This is a fairly easy cake roll recipe. It's filled with fresh strawberries and cream cheese whipped cream! My family loved it. I had to use imported strawberries but fresh, locally grown produce is just a couple of months away. We love anything with berries in it. It's the perfect cake for any occasion.
Ingredients: For the Cake:
3 large eggs
3/4 cup granulated sugar
1 tablespoon vegetable oil
1 teaspoon baking powder
1/4 teaspoon salt
1 teaspoon vanilla extract
3/4 cup all purpose flour
Powdered sugar, to aid in rolling
For the Filling and Topping:
8 ounces cream cheese, softened
1/2 cup granulated sugar
1 teaspoon vanilla
2 cups cold heavy whipping cream
1 pound fresh strawberries (plus more for topping, if desired)
*Preheat oven to 350°F. Line a 10x15” or 10.5x15” cake/jelly roll pan with foil and spray with floured nonstick cooking spray.
*Place eggs in a large bowl or the bowl of an electric mixer. Beat at medium speed with mixer for 5 minutes until foamy and yellow.
*Add sugar and mix for 2 more minutes, until the mixture is thickened slightly.
*Mix in oil, baking powder, salt, and vanilla, then add flour and mix slowly until just combined.
*Pour into prepared pan, spreading as needed with a spatula. Tap the pan twice on the counter to release air bubbles
*bake for 10-15 minutes, or until the top is browned and the cake springs back when touched lightly. (Mine took 12 minutes, but all ovens differ.)
*While the cake is baking, lay out a clean kitchen towel onto the counter. Spread with about 1/4 cup powdered sugar.
*Remove the hot cake from the oven and carefully, using oven mitts so you don’t burn yourself, flip the cake onto the towel. This might make a mess, but that’s okay.
*Carefully remove the pan and foil (they’re hot!) and then, using the towel, roll up the cake from the short side. The towel will be rolled into the cake. Let this cool completely before continuing.
Note: you can wrap the cooled cake in plastic wrap and let it sit overnight before finishing.
Make the filling:
Place cream cheese and sugar in a large bowl or the bowl of an electric mixer. Use mixer to beat the cream cheese and sugar until it’s smooth and fluffy, then beat in vanilla.
Slowly add the heavy whipping cream, then turn the mixer up to high and beat until stiff peaks form.
To fill cake:
*wash and dry the berries very well.
Slice about 3/4 of the pound into small pieces, then pat the pieces dry.
*Carefully unroll the cake.
*Spread with some of the whipped cream mixture and top with the chopped strawberries.
*Carefully roll the cake back up as tight as possible, unsticking it from the towel as you go.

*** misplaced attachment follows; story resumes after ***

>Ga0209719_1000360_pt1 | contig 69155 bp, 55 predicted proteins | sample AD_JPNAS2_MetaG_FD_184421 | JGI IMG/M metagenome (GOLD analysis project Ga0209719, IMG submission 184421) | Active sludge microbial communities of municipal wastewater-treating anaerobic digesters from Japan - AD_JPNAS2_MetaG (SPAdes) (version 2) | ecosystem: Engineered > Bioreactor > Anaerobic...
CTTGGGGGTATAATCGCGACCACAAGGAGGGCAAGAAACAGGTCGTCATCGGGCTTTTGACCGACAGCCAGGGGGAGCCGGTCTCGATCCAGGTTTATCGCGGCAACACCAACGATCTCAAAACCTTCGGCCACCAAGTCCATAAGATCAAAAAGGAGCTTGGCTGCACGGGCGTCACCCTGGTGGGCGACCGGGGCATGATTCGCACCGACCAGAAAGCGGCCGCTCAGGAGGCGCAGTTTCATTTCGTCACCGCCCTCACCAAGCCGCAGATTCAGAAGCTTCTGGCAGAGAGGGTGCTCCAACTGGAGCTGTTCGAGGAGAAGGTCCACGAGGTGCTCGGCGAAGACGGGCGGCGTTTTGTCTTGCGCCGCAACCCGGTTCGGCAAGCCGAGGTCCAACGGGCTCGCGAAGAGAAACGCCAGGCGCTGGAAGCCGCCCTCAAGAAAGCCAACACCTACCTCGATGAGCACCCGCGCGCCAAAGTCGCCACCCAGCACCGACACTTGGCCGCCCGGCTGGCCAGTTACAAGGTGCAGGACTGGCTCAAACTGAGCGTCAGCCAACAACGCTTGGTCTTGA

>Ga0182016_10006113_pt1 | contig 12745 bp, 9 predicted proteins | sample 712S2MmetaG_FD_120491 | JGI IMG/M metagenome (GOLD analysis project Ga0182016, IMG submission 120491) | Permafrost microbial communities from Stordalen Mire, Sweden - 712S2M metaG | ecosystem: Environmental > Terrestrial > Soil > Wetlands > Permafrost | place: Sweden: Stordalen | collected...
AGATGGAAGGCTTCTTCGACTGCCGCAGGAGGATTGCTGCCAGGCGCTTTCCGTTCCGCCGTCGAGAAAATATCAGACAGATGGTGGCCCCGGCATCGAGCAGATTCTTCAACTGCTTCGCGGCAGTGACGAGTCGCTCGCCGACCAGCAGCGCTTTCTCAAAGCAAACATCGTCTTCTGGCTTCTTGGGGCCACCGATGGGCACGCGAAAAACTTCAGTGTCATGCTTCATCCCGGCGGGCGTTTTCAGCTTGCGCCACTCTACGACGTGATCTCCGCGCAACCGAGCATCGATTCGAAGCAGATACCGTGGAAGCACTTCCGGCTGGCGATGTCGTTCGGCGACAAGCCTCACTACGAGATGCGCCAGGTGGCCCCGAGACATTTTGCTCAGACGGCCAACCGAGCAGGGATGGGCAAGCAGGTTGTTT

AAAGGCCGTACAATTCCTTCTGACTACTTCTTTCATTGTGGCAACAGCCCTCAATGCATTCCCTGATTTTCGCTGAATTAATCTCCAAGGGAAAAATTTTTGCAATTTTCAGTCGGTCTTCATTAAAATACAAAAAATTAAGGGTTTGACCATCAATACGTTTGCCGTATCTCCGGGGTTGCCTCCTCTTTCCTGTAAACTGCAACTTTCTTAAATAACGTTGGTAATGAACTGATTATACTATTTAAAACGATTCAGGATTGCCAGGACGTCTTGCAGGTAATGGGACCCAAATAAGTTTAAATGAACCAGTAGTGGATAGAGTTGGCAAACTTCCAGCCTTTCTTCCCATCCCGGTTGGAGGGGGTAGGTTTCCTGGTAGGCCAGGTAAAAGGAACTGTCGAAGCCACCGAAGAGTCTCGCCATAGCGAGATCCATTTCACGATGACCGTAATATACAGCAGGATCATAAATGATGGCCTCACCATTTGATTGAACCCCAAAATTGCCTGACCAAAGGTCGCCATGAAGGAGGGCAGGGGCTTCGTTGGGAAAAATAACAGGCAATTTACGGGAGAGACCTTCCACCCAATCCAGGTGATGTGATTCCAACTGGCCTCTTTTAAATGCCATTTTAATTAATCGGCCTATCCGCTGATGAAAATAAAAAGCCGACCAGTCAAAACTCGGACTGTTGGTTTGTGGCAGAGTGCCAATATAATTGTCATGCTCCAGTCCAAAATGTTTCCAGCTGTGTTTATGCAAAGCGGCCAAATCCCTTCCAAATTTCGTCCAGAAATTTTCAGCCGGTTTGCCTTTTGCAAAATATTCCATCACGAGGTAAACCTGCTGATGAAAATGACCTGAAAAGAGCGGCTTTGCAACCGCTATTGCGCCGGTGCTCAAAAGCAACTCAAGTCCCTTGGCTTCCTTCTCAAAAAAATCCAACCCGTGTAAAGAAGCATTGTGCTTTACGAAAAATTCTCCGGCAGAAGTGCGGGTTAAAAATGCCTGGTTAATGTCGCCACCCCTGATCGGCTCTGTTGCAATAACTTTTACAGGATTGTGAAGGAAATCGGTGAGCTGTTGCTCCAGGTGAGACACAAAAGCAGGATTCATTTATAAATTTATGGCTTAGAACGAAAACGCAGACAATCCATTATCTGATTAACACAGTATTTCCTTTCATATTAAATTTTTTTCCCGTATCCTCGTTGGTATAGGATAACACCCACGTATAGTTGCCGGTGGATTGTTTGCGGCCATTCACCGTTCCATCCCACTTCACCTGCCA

*Wrap the cake roll in plastic wrap and chill until ready to top and serve.
*To serve: frost with remaining whipped cream and remaining berries. I used a 1M tip to create roses all over the cake, but you can just frost it if you wish.
This cake is best eaten the day it is made, because of the fresh berries. It will last, fully made, overnight in the refrigerator (wrap it loosely) but the berries might weep a bit.
Any woman who’s used hormonal contraception will likely tell you that, while the pill is great for helping us stay in control of our reproductive choices (thank you, birth control!), it also sometimes makes us feel like crap. And now, a new randomized study has confirmed just that: The most common type of combined hormonal birth-control pill has been found to negatively impact a woman’s quality of life.
Scientists from the Karolinska Institutet in Sweden gave 340 healthy women between the ages of 18 and 35 either placebos or contraceptive pills containing ethinylestradiol and levonorgestrel over the course of three months. Published in the journal Fertility and Sterility, the study found that women who took the combination pills reported overall reduced feelings of well-being — from a lower quality of life to negative impacts on her mood, self-control, and energy; also, perceiving things in a more negative way... eg: my glass is half empty, rather than half full.
The scientists noted in a statement that, despite the fact that an estimated 100 million women around the world use contraceptive pills, the medical community still knows “surprisingly little” about the pill’s effect on women’s health. As a result, there’s a great need for studies like this one, which actually compares the pill’s effect with placebos. The scientists added that because the perceived changes in the study were relatively small, the findings should be interpreted cautiously. However, they also noted that the pill’s negative impact on individual women could be of clinical importance.
“This might in some cases be a contributing cause of low compliance and irregular use of contraceptive pills,” study co-author Dr. Niklas Zethraeus said in a statement. “This possible degradation of quality of life should be paid attention to and taken into account in conjunction with prescribing of contraceptive pills and when choosing a method of contraception.”
So, sister friends, be very informed when you make birth-control choices. Ask your doctor about this study and which products were tested.
Beets are a common sweetening ingredient in the juices you’ll find at most health food stores, but a recent study found another reason to drink the bright red juice: It has anti-aging benefits.
Researchers at Wake Forest University knew that exercise has positive anti-aging effects on the brain, and were looking for ways to increase those benefits.
“What we showed in this brief training study of hypertensive older adults was that, as compared to exercise alone, adding a beet root juice supplement to exercise resulted in brain connectivity that closely resembles what you see in younger adults,” said W. Jack Rejeski, co-author of the study.
The small study included 26 men and women aged 55 and older who did not exercise, had high blood pressure, and took no more than two medications for their high blood pressure. Three times a week, they drank Beet-It Sport Shot — a beet root juice supplement — one hour before a 50-minute walk on the treadmill.
Half of the participants received Beet-It containing 560 milligrams of nitrate, a substance found in beets that increases blood flow in the body and improves exercise performance, while the other half received placebo Beet-It with very little nitrate.